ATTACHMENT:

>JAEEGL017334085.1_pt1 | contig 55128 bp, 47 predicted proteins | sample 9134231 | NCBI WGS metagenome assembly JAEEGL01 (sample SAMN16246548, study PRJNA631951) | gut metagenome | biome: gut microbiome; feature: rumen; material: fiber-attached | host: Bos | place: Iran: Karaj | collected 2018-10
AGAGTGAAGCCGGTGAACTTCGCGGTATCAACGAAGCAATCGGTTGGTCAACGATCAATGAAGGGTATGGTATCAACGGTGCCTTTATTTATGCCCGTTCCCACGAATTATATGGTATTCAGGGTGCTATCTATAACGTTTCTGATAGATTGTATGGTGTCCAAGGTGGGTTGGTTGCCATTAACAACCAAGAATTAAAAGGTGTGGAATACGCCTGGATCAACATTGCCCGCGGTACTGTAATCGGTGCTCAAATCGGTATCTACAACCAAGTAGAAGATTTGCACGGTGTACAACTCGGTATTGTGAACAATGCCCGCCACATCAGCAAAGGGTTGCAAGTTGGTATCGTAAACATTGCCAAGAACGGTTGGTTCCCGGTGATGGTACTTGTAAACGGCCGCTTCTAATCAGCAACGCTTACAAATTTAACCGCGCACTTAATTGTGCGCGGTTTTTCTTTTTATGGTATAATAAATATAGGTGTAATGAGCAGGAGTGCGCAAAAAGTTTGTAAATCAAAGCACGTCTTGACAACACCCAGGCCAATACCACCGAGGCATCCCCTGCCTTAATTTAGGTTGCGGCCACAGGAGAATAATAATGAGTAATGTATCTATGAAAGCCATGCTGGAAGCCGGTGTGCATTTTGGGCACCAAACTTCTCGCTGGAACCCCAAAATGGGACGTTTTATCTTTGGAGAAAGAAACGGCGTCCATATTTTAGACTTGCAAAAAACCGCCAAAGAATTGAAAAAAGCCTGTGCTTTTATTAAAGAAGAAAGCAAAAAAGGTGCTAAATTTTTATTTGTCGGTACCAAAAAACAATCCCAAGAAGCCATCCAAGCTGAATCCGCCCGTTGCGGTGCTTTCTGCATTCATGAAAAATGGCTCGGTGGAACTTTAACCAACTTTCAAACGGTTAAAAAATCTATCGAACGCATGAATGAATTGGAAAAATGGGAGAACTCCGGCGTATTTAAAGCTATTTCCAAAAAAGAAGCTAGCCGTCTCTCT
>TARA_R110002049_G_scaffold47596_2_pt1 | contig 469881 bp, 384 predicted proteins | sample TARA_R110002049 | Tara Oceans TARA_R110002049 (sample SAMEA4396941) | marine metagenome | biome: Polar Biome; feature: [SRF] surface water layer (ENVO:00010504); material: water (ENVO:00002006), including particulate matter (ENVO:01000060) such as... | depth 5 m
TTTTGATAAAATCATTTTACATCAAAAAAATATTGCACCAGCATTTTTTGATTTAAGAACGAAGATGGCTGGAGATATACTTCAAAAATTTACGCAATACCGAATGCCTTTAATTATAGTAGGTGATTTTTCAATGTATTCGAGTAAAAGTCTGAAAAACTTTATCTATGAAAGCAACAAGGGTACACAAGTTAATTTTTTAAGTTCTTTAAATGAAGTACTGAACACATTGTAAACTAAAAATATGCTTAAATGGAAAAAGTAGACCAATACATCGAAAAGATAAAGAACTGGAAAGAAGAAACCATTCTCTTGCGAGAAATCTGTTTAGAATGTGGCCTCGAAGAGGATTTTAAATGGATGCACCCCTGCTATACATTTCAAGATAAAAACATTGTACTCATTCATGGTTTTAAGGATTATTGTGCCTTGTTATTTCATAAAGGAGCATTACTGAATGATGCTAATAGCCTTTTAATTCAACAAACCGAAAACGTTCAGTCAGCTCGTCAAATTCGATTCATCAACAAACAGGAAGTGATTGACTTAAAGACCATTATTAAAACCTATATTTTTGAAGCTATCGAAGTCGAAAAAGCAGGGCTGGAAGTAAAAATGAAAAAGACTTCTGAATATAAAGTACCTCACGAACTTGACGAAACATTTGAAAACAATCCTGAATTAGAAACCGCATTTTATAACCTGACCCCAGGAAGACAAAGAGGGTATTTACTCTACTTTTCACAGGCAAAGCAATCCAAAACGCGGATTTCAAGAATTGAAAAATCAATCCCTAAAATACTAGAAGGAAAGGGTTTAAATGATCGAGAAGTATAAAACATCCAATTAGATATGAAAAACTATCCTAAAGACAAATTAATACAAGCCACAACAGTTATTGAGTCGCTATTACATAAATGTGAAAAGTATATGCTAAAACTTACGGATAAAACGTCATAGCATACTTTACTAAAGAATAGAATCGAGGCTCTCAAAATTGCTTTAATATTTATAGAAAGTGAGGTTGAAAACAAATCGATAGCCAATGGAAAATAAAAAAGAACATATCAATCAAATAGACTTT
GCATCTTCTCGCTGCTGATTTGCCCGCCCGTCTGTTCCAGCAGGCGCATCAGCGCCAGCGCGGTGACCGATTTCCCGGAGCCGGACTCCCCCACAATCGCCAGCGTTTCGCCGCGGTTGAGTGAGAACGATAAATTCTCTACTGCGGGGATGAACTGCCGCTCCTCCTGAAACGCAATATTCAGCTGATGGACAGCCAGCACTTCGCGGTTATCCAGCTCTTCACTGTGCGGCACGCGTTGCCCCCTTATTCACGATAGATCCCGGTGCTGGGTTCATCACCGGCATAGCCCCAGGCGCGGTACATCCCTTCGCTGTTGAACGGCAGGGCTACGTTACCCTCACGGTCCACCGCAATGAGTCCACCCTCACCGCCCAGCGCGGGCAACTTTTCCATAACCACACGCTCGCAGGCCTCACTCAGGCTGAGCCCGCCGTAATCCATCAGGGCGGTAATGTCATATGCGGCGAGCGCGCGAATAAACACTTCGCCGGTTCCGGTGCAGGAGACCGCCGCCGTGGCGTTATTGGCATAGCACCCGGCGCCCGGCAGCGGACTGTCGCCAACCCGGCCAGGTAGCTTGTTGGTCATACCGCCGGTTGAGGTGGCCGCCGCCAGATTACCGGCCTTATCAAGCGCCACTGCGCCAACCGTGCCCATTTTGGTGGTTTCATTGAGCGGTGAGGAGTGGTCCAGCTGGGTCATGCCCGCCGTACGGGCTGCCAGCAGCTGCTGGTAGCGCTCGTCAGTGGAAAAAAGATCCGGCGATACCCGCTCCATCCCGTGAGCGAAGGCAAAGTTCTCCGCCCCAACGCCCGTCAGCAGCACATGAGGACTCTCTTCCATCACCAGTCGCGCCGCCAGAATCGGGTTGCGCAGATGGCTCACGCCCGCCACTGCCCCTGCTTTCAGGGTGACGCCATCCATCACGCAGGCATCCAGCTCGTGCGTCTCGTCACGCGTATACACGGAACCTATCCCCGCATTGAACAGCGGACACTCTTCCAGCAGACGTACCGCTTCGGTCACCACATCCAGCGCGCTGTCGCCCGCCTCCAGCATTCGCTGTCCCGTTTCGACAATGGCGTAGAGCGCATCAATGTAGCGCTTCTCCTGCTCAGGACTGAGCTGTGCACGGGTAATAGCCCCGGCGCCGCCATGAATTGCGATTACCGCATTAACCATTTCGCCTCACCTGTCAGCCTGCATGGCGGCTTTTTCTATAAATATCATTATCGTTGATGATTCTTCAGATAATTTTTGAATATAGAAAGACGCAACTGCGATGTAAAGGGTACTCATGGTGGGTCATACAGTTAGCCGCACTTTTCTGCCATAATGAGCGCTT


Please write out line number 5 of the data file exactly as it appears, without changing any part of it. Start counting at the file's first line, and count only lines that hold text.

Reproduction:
GCATCTTCTCGCTGCTGATTTGCCCGCCCGTCTGTTCCAGCAGGCGCATCAGCGCCAGCGCGGTGACCGATTTCCCGGAGCCGGACTCCCCCACAATCGCCAGCGTTTCGCCGCGGTTGAGTGAGAACGATAAATTCTCTACTGCGGGGATGAACTGCCGCTCCTCCTGAAACGCAATATTCAGCTGATGGACAGCCAGCACTTCGCGGTTATCCAGCTCTTCACTGTGCGGCACGCGTTGCCCCCTTATTCACGATAGATCCCGGTGCTGGGTTCATCACCGGCATAGCCCCAGGCGCGGTACATCCCTTCGCTGTTGAACGGCAGGGCTACGTTACCCTCACGGTCCACCGCAATGAGTCCACCCTCACCGCCCAGCGCGGGCAACTTTTCCATAACCACACGCTCGCAGGCCTCACTCAGGCTGAGCCCGCCGTAATCCATCAGGGCGGTAATGTCATATGCGGCGAGCGCGCGAATAAACACTTCGCCGGTTCCGGTGCAGGAGACCGCCGCCGTGGCGTTATTGGCATAGCACCCGGCGCCCGGCAGCGGACTGTCGCCAACCCGGCCAGGTAGCTTGTTGGTCATACCGCCGGTTGAGGTGGCCGCCGCCAGATTACCGGCCTTATCAAGCGCCACTGCGCCAACCGTGCCCATTTTGGTGGTTTCATTGAGCGGTGAGGAGTGGTCCAGCTGGGTCATGCCCGCCGTACGGGCTGCCAGCAGCTGCTGGTAGCGCTCGTCAGTGGAAAAAAGATCCGGCGATACCCGCTCCATCCCGTGAGCGAAGGCAAAGTTCTCCGCCCCAACGCCCGTCAGCAGCACATGAGGACTCTCTTCCATCACCAGTCGCGCCGCCAGAATCGGGTTGCGCAGATGGCTCACGCCCGCCACTGCCCCTGCTTTCAGGGTGACGCCATCCATCACGCAGGCATCCAGCTCGTGCGTCTCGTCACGCGTATACACGGAACCTATCCCCGCATTGAACAGCGGACACTCTTCCAGCAGACGTACCGCTTCGGTCACCACATCCAGCGCGCTGTCGCCCGCCTCCAGCATTCGCTGTCCCGTTTCGACAATGGCGTAGAGCGCATCAATGTAGCGCTTCTCCTGCTCAGGACTGAGCTGTGCACGGGTAATAGCCCCGGCGCCGCCATGAATTGCGATTACCGCATTAACCATTTCGCCTCACCTGTCAGCCTGCATGGCGGCTTTTTCTATAAATATCATTATCGTTGATGATTCTTCAGATAATTTTTGAATATAGAAAGACGCAACTGCGATGTAAAGGGTACTCATGGTGGGTCATACAGTTAGCCGCACTTTTCTGCCATAATGAGCGCTT